• Solar photovoltaic panels on the roof caused numerous problems, especially because during the fire the panels energized the metal roof preventing safe access
  • Continuous concealed airspaces were probably the greatest contributor to the rapid and uncontrollable spread of the fire (more on that later…)
  • Combustible insulation fueled the fire, whereas fiberglass insulation is generally considered noncombustible and is often used as a firestop
  • A major factor in the rapid failure of certain structural components during the fire was the use of lightweight materials including engineered lumber products (also a factor in the failure of the Chesapeake Bay Foundation Headquarters) and steel-stud framing
  • Due to the spread of the fire through concealed spaces, the fire sprinkler system was relatively ineffective
  • A rupture of the sprinkler system in the attic resulted in a depletion of significant domestic water stores for the region

Analysis

The story of the fire in La Farge, Wisconsin is not an indictment of green building practices. What it is, is yet another illustration of just how important quality is throughout the built environment.

When you have a large area of a roof that doubles as a source of electricity, guess what? You have to take necessary precautions to avoid inadvertent discharging of that electricity, which could in turn cause serious threats to life-safety and health. If the circuits of PV panels do not automatically shut down when there is a short in the system, or fire is detected, then safeguards need to be implemented. Why do we have Ground-Fault Circuit Interrupters (GFCI) required in bathrooms and kitchens? Because electricity and water don’t mix. Neither, apparently, do fire and energized PV panels mix.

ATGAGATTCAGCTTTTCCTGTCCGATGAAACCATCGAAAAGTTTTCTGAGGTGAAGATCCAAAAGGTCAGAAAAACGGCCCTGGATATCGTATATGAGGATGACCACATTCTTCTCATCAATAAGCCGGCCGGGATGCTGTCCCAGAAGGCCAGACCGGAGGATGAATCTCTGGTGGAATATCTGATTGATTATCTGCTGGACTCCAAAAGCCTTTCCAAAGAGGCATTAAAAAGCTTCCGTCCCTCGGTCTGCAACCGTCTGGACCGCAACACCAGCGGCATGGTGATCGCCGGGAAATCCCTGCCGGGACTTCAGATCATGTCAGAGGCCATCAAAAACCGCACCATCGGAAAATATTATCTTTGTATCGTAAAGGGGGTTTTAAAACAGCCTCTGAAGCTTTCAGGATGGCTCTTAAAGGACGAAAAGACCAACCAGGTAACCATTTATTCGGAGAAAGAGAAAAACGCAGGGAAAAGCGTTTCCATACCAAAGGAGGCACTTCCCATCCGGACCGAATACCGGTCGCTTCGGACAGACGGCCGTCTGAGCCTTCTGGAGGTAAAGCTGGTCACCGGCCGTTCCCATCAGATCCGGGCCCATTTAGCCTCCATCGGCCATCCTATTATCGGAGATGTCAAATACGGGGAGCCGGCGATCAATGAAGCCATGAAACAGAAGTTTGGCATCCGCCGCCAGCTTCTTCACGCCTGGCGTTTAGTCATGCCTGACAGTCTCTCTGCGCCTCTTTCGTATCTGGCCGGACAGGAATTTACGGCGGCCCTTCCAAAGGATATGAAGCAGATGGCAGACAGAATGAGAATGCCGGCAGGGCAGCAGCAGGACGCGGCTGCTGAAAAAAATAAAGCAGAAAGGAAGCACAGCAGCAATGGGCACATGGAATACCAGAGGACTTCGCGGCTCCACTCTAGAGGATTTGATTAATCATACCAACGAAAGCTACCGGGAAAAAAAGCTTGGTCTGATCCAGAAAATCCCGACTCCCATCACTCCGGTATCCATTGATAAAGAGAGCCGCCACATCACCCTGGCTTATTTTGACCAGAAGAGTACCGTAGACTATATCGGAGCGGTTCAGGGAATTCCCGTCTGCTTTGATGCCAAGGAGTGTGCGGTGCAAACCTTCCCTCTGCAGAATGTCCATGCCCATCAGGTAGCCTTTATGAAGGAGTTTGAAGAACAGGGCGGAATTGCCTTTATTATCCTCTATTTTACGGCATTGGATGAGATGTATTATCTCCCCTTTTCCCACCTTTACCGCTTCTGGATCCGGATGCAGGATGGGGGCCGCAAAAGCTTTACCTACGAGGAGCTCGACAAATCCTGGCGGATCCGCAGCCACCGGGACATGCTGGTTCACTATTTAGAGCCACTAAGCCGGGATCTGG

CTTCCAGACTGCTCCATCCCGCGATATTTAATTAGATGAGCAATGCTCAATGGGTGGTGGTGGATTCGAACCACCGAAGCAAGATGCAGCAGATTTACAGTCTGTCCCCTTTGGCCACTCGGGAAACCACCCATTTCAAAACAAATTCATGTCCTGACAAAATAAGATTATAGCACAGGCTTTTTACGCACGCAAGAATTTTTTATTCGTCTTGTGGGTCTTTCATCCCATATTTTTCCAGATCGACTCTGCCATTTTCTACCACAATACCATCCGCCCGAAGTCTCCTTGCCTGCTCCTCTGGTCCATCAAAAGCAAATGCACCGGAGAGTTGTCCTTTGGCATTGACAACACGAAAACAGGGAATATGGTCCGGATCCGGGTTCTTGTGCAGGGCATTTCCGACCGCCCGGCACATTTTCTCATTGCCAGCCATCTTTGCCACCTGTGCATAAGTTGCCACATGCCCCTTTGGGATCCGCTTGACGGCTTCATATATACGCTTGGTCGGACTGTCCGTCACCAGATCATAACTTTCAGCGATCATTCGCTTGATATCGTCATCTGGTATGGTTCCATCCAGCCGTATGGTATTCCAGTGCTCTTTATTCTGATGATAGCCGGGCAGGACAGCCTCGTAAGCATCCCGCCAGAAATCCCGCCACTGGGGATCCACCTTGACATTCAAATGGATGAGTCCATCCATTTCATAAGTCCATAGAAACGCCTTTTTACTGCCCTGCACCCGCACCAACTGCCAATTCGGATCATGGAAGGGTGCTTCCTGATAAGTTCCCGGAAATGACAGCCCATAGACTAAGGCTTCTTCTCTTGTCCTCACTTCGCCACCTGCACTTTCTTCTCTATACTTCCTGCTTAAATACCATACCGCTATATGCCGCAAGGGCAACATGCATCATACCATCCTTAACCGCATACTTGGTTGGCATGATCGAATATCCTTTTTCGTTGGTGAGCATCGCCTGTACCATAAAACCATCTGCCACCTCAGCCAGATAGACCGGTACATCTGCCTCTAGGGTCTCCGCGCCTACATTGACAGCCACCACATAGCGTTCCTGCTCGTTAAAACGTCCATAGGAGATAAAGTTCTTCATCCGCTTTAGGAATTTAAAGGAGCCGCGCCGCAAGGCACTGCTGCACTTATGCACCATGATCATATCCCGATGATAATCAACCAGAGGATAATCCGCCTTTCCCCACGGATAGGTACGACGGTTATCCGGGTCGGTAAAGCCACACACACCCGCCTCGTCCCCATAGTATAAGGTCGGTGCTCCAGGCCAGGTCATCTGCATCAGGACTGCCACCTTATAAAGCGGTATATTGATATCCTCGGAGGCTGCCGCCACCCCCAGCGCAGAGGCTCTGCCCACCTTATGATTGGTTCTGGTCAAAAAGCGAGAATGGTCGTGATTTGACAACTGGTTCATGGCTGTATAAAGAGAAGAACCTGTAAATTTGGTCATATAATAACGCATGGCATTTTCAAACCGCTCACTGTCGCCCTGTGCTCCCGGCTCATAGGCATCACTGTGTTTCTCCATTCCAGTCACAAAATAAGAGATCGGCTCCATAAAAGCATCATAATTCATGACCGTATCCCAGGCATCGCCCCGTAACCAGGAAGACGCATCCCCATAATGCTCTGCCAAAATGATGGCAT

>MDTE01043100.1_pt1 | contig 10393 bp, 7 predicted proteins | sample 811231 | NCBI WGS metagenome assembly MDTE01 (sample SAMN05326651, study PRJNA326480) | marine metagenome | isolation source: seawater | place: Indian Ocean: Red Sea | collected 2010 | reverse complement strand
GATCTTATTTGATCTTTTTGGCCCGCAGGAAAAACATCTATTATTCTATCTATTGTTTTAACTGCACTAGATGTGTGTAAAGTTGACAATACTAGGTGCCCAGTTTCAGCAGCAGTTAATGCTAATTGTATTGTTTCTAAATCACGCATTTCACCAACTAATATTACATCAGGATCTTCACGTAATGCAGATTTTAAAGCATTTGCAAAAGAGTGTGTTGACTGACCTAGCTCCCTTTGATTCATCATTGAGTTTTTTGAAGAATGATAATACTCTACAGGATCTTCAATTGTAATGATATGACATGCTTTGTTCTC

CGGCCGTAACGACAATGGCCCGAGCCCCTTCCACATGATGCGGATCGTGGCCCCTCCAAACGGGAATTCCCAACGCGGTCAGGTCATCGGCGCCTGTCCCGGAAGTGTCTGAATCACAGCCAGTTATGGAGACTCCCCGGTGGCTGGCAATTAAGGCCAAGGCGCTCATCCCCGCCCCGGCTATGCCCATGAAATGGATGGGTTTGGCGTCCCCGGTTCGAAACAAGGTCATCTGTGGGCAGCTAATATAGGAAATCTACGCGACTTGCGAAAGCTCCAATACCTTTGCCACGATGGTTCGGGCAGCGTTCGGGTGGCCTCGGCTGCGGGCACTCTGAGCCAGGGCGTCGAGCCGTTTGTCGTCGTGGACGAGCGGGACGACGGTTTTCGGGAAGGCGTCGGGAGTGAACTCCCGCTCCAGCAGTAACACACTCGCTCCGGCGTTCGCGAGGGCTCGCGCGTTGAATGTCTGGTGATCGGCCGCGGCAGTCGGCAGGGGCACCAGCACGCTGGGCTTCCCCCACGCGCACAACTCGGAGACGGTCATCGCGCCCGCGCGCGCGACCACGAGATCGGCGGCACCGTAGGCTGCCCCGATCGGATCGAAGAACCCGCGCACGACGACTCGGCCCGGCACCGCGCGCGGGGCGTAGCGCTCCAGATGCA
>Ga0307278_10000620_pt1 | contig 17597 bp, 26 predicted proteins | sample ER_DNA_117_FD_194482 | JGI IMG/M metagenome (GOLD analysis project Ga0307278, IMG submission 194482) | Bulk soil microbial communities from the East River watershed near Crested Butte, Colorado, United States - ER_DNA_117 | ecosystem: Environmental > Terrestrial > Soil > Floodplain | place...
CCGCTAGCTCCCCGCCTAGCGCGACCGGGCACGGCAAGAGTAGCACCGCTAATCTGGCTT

Secondly, one of the first things I learned when researching and analyzing fire-resistive construction defects is the importance of managing concealed air space within wall cavities. Open air space within wall cavities allows fire (and the accompanying smoke and heat) to rapidly spread between building areas. In fact, a vertical open air space acts just like a chimney. It doesn’t matter if your building is “green” or not—the basic laws of physics and building science still apply.

Third, as Alter points out, why on earth would anyone use combustible materials for insulation when “green” noncombustible products are readily available? More frustrating for me personally, is the fact that the insulation in question is none other than recycled denim insulation. I was involved in the investigation of a project using this type of insulation. Not only was the insulation to blame for widespread mold (improper installation in a high humidity region), but the manufacturer refused to release any testing data related to the product’s fire resistive qualities. Let’s just say that that case did not end favorably…

Poor quality is still the biggest risk to sustainable design and construction

At one end of the spectrum in the AEC (architecture, engineering and construction) industry, there are folks like Lloyd Alter who continue to push for ever-increasing standards of building performance. At the other end of the spectrum, are people like firefighters that are just hoping that buildings will meet minimum standards of quality so they can go home and see their kids at night.

The fire that devastated the headquarters of Organic Valley in La Farge, Wisconsin doesn’t show the failure of green buildings. It shows the failure of our industry, once again, to meet basic standards of quality.